So little was known about disabled people and sex and relationships a number of research projects were carried out in the 90’s and 00’s to build up a picture. Surprise surprise, Disabled People in the main had Sex lives as good or as bad as most people.
Talking about sex and relationships: the views of young people
This was a three-year emancipatory research project (2007-2010) that looked at relationships and sexuality for young people with learning disabilities. The project was a collaboration between the University of Leeds and CHANGE (a national organization that fights for the rights of people with learning disabilities, based in Leeds) and funded by a grant from the Big Lottery Fund.
Kirsty Liddiard – (S)exploring Disability
This Research Summary corresponds to a piece of doctoral research which explored disabled peoples’1 experiences of sex and relationships. The research took place over 3 years (2008–2011) in the south east of England, UK. The purpose of this Research Summary is to provide a concise overview of the research and detail its key findings for a wide range of audiences: disabled people, their allies and organisations; health and social care staff; students and academics; and anyone with an interest in disability and/or sexualities.
Kath Gillespie-Sells, Tom Shakespeare and Dominic Davies – The Sexual Politics of Disability: Untold Desires
- Contents: Adobe PDF [177.13 Kb]
- Chapter 1: Adobe PDF [61.63 Kb]
- Chapter 2: Adobe PDF [126.32 Kb]
- Chapter 3: Adobe PDF [150.21 Kb]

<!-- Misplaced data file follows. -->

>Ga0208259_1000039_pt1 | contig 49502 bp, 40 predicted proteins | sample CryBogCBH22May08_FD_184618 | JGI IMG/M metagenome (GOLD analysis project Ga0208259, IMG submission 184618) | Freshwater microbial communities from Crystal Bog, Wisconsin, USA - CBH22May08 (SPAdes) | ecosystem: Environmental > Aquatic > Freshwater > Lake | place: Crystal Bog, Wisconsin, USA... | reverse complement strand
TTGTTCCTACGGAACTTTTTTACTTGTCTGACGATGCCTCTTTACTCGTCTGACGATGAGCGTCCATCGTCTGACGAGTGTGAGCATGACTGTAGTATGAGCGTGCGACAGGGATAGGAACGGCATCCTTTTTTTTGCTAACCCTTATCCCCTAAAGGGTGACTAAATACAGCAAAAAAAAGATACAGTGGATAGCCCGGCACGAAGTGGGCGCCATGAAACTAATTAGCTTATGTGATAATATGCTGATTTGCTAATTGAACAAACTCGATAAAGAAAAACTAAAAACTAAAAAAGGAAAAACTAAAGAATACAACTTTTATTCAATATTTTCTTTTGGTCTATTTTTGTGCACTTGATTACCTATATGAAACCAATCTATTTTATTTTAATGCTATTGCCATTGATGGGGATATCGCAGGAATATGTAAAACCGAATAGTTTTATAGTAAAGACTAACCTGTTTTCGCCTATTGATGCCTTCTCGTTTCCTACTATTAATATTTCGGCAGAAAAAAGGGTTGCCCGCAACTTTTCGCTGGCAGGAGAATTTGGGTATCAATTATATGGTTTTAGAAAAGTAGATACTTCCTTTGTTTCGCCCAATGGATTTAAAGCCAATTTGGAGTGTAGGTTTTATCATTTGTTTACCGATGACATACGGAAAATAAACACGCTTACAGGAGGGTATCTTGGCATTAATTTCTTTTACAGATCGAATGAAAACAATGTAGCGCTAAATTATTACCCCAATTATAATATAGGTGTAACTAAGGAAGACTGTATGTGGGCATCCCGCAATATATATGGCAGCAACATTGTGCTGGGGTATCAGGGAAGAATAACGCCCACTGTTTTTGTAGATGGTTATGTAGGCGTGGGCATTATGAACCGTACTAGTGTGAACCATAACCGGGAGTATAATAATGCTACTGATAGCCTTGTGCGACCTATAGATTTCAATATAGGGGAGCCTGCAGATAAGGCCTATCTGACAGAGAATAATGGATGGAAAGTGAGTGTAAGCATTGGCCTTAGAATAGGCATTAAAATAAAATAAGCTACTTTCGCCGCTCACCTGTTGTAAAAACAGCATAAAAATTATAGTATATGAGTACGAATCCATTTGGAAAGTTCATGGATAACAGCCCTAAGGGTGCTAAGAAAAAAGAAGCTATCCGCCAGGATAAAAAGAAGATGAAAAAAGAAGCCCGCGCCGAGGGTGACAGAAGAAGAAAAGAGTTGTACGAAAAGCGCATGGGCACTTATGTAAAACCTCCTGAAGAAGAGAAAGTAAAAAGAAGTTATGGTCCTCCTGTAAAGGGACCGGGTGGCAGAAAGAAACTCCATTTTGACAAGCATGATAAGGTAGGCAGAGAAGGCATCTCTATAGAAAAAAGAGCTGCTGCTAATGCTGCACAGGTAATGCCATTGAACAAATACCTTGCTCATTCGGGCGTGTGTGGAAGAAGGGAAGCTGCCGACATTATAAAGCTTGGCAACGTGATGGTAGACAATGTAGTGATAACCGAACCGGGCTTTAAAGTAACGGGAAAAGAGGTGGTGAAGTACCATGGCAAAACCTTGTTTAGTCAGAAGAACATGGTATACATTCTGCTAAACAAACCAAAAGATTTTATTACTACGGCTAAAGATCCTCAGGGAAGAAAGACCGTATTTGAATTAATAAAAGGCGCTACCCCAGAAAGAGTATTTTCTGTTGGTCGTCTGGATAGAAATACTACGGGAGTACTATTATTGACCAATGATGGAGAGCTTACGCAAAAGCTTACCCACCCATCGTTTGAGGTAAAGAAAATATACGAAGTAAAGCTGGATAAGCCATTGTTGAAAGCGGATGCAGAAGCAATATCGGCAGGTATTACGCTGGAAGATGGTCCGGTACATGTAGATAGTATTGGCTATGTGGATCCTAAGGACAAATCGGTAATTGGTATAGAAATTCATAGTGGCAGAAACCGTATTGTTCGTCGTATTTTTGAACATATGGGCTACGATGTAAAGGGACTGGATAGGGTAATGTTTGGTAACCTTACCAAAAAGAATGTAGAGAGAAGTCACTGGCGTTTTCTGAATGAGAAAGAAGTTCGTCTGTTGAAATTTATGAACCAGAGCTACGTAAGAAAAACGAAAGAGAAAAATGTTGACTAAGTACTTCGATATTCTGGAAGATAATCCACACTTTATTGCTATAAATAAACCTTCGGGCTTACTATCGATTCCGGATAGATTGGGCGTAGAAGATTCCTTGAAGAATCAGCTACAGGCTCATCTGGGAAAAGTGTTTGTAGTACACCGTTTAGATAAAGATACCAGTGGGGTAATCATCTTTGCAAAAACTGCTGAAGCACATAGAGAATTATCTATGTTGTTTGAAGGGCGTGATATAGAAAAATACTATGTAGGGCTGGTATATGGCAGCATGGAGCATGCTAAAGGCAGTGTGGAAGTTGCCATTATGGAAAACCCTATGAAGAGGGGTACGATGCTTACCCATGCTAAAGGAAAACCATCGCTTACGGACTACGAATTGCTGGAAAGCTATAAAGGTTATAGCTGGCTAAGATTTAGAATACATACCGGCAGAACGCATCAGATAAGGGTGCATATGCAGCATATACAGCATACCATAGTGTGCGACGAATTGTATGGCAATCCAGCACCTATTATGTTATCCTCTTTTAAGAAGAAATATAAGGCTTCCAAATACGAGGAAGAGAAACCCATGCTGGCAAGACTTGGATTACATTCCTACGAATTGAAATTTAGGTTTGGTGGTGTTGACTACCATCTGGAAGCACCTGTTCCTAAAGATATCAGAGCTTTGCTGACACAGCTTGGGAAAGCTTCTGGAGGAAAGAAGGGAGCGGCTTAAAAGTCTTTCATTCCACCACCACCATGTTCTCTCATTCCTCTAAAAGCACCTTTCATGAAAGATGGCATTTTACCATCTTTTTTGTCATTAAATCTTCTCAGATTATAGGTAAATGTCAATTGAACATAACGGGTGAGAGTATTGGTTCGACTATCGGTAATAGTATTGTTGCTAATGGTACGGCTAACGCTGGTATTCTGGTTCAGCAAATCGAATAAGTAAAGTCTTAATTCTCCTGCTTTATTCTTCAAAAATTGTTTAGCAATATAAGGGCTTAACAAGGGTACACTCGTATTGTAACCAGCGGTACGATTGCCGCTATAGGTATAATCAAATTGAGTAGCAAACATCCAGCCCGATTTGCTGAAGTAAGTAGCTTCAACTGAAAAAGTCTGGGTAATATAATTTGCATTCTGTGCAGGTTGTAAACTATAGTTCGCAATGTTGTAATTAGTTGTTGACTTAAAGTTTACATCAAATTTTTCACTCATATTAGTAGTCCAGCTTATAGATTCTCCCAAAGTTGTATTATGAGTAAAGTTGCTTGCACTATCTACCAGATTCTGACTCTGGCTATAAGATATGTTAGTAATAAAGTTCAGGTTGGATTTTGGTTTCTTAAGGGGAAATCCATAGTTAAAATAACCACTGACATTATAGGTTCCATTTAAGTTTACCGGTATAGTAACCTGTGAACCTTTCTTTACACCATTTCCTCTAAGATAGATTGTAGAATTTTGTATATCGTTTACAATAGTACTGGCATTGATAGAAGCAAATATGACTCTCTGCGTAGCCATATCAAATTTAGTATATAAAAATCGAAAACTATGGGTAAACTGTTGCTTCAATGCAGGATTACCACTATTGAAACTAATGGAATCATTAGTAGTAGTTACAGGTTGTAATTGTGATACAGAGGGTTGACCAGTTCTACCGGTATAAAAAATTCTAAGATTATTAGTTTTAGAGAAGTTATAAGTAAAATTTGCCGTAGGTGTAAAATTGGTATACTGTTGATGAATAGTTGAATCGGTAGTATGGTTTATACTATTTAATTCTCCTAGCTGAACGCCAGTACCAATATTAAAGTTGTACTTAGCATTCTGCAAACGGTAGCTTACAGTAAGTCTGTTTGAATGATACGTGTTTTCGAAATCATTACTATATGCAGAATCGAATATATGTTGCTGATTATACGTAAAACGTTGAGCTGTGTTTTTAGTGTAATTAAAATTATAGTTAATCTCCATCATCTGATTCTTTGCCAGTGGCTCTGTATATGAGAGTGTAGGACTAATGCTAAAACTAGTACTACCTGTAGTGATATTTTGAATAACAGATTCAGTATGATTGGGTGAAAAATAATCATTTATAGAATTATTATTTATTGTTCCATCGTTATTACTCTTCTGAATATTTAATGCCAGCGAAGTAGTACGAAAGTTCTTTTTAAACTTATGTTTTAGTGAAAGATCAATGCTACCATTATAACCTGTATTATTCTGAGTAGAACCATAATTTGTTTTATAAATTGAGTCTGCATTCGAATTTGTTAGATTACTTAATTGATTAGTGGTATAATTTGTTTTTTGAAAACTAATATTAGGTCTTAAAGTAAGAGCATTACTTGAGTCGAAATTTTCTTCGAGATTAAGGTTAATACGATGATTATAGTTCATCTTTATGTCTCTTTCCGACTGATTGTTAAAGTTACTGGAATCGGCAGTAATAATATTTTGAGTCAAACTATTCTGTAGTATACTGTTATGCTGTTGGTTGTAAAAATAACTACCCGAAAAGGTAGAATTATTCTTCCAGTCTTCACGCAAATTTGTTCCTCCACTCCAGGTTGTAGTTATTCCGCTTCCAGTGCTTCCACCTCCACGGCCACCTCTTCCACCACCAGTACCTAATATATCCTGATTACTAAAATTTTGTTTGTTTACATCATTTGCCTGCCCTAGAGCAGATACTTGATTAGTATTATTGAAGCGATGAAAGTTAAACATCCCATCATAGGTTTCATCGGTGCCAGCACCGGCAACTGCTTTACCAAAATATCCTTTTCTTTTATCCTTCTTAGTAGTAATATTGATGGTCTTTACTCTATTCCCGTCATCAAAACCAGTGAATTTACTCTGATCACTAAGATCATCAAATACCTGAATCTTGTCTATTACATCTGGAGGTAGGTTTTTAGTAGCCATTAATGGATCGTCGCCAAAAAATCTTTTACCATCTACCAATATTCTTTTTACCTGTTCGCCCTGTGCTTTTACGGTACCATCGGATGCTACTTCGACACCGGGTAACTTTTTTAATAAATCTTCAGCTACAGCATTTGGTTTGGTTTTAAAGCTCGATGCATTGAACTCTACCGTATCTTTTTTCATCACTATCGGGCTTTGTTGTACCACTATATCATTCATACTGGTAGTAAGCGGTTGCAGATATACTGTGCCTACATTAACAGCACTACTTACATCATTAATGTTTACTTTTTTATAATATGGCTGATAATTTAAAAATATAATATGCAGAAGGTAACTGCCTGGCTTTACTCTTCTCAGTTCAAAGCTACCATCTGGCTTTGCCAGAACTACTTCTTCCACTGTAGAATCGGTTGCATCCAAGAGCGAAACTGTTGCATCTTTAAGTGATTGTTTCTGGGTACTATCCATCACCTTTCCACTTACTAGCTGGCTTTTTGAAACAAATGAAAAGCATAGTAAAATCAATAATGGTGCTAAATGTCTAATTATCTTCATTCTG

- Chapter 4: Adobe PDF [131.03 Kb]
- Chapter 5: Adobe PDF [121.72 Kb]
- Chapter 6: Adobe PDF [111.97 Kb]
- Chapter 7: Adobe PDF [95.52 Kb]
- Chapter 8: Adobe PDF [25.6 Kb]
- Appendices and Bibliography: Adobe PDF [59.48 Kb]
Tom Shakespeare – Researching Disabled Sexuality
In 1996, two years after we commenced the research, Cassell published The Sexual Politics of Disability: Untold Desires. For Dominic Davies, Kath Gillespie-Sells and myself it was the end of a hard slog, a real moment of pride, but also an occasion for trepidation: what would other people think? How would the disability movement react? What difference would our book make? Had we done the right thing?
Tom Shakespeare – Out on the edge: the exclusion of disabled people from the British gay and lesbian community
There are many parallels between the experiences of people with impairments, and lesbians, gays, bisexuals and transgendered people: both groups face discrimination and prejudice, and are represented as dangerously ‘other’ in contemporary society. Indeed, part of this ‘othering’ is about suppressing the differences within these communities: ignoring the ways in which disabled people include ethnic and sexual minorities, or the gay community is equally heterogenous. This article aims to challenge the ‘homogenisation’ of the disabled community, and show the particular ways in which disabled people who are gay are doubly disadvantaged.
Tom Shakespeare and Sarah Richardson – The Sexual Politics of Disability, Twenty Years On
This paper follows up on qualitative interviews conducted with British disabled people in 1994–6, exploring how people’s lives and relationships have changed over twenty years. The themes include imagery and identity, access to relationships, social context and attitudes.
Heidi – Hidden disabilities and asexuality
If there had been better representation of hidden Disabilities, Asexuality, and of the diverse sexual orientations of Disabled people, I might have reached this point sooner. But I’m here now, and I can learn to live, and maybe even thrive, as an adult in my own, queer, Disabled way.
RSE for disabled pupils and pupils with special educational needs
All children are entitled to Relationships and Sex Education. This entitlement is enshrined in the UN Convention on the Rights of the Child which establishes that all young people have the same right to enjoy their sexuality within the highest attainable standard of health, free of coercion and violence, and to access quality sexuality education and sexual health services.